Three Dog Night. War. The Fixx. Attend Junefest on Saturday at the South Point and you can hear hits from the ’60s, ’70s and ’80s.
And if that sounds a little like a slogan for a radio station, it may be because the show is sponsored by KKLZ-FM, 96.3, whose format reflects some of those very decades.
Junefest dates back to 1993 when the station and the festival had a classic rock focus, said Tom Humm, KKLZ general manager. At that time, it was an outdoor festival.
The annual festival ended in 2002 in the midst of radio station ownership changes, Humm said. It reappeared in 2009 after Humm and Steve Stallworth, general manager of the South Point Arena, decided to join efforts.
"I said, ‘Hummer, let’s bring Junefest back,’ " Stallworth remembered.
But there would be a few major changes, including air-conditioning and restrooms.
"I remember going to Junefest back in the day," Stallworth said. "Drink hot beer, pee in a Porta Potty. Back then we didn’t care. We’d go outdoors and we’d bake in the sun in June. I’m not doing that anymore."
Stallworth, who’s 46, said the festival appeals to his age demographic, which is looking for a little more in the way of creature comforts.
"What we’re trying to do is sort of create this outdoor festival indoors," he said. "We bring the beer truck right in on the floor, put up the volleyball net."
And, Humm said, run Woodstock videos through the evening.
"It really brings back a lot of memories for people in this age group," said Humm, who’s 57, "when we were young and could stay out in the heat for 18 hours."
In addition to the switch in the station’s format, changing times dictated the festival’s new focus.
"You can’t buy the classic rock acts like you used to be able to," Stallworth said. "They’re way too expensive — to get a cheap ticket."
The festival also includes Fight for the Fest, which Stallworth said is a battle of the bands concept. Of the more than 70 bands that entered, six were chosen to compete in two qualifying rounds; the two winning bands will perform Saturday.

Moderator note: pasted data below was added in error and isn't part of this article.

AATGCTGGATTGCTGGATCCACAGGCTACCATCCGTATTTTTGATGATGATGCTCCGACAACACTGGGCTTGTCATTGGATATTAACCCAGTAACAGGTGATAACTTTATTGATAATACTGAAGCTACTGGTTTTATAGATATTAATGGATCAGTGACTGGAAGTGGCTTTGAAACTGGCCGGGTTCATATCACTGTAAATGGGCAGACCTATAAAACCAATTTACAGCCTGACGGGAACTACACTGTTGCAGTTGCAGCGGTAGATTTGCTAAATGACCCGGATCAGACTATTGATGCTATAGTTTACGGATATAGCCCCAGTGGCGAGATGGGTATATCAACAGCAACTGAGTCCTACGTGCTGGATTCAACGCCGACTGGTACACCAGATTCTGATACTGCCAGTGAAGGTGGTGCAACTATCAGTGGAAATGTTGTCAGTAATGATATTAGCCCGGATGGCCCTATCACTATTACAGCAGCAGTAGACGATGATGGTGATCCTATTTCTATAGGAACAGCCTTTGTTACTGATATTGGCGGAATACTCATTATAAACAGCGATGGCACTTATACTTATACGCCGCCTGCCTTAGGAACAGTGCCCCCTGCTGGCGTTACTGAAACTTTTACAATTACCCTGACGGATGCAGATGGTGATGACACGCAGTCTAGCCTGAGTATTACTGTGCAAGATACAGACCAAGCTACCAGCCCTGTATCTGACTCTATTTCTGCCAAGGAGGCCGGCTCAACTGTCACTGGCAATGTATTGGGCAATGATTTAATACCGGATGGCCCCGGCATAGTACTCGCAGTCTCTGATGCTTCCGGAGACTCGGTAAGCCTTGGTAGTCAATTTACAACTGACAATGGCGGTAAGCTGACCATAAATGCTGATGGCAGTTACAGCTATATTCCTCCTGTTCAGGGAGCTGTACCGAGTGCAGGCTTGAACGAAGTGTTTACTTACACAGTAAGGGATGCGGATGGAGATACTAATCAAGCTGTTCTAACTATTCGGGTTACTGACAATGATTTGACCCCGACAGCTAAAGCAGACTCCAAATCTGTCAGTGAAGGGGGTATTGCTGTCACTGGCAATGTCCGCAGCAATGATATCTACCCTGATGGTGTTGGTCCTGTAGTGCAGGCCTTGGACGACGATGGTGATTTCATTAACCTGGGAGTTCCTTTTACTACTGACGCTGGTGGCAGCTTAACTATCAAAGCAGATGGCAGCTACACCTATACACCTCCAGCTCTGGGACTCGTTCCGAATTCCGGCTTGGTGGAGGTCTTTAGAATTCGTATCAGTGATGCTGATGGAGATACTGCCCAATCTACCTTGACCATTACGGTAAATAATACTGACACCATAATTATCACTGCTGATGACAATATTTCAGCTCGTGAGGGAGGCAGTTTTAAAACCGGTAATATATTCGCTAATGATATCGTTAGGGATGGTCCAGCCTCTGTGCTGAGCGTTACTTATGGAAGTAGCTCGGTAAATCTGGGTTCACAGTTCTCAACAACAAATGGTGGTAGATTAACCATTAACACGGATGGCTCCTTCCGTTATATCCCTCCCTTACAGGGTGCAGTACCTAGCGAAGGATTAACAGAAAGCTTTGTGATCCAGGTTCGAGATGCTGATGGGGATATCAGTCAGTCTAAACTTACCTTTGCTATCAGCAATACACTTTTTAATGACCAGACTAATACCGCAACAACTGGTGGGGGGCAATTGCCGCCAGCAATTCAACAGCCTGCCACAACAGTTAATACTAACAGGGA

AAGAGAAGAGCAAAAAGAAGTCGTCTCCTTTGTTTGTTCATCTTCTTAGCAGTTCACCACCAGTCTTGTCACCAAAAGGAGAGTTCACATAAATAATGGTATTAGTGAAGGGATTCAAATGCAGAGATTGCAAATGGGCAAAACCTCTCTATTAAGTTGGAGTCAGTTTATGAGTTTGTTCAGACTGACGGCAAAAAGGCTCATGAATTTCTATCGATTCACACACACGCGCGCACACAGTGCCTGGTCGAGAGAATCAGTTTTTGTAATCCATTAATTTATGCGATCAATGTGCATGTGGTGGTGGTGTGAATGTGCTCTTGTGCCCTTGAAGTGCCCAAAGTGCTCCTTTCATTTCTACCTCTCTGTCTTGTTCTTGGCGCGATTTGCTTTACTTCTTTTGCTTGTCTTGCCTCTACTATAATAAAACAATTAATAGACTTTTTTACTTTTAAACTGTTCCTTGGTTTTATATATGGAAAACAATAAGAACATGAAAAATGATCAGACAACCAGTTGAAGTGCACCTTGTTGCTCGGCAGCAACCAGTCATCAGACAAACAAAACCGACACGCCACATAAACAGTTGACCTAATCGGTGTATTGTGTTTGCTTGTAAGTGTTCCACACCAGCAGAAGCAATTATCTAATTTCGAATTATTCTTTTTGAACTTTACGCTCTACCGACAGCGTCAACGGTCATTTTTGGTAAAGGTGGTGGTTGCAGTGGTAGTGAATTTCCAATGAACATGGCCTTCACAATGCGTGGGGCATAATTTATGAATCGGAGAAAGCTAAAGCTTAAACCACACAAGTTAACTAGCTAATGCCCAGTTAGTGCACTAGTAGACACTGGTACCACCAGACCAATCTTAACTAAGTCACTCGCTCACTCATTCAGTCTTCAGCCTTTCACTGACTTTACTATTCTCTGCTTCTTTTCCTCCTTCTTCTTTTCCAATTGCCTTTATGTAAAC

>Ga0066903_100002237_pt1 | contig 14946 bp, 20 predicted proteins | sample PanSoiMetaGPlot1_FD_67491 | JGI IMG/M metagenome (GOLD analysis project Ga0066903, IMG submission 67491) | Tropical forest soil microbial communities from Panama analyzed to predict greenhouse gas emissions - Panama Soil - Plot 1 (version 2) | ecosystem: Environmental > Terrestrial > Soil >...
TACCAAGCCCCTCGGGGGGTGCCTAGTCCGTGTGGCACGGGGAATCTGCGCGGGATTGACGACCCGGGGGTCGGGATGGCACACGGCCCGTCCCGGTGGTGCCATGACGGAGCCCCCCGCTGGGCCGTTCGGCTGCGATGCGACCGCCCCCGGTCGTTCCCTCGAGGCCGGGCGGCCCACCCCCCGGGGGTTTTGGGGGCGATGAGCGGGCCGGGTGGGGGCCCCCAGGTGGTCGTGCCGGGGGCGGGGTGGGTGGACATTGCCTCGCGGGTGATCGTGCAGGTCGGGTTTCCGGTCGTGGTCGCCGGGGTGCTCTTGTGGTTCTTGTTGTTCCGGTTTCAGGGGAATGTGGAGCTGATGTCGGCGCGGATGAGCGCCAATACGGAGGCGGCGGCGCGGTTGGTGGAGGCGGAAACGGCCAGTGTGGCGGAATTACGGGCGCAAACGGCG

Doors will open at 5 p.m., with KKLZ morning show personality Mike O’Brian’s band, The Wedge Brothers, going on at 5:30, followed by the Fight for the Fest bands. The Fixx is scheduled for 7 p.m., War at 8:10 and Three Dog Night from 9:20 until about 10:30.
Stallworth is expecting a crowd of about 5,000 to 5,500, although more than 7,500 could be handled.
"The ticket price is really our big selling point," he said. General admission seats are $25, with reserved seats selling for $40. Humm said the station will give away tickets on-air through Friday, and added that $5 discount tickets are available at the 14 valley Tireworks locations.
Junefest is being billed as Las Vegas’ Largest High School Reunion for a good reason. Not only will the bands bring back lots of high-school memories, but people will be invited to be true to their schools on sign-up sheets. The school with the most signatures will get $2,500 from Findlay Chevrolet, Humm said, which the committee chairman of the school’s class reunion will present to the school. Humm said anyone from any school can sign, and the sign-up table will be outside the doors, so even those not attending Junefest can participate.
But then they’d be missing out on a lot of the fun.
"A lot of our customers book a room on Saturday night," Stallworth said. "They come, have dinner, see a great show, party, do whatever and then just go to their room.
"That, to me, is the evolution of this event."
Contact reporter Heidi Knapp Rinella at hrinella@ reviewjournal.com or 702-383-0474.PREVIEW
When: 5 p.m. Saturday
Where: South Point Arena, 9777 Las Vegas Blvd. South
Tickets: $25-$40 (797-8055)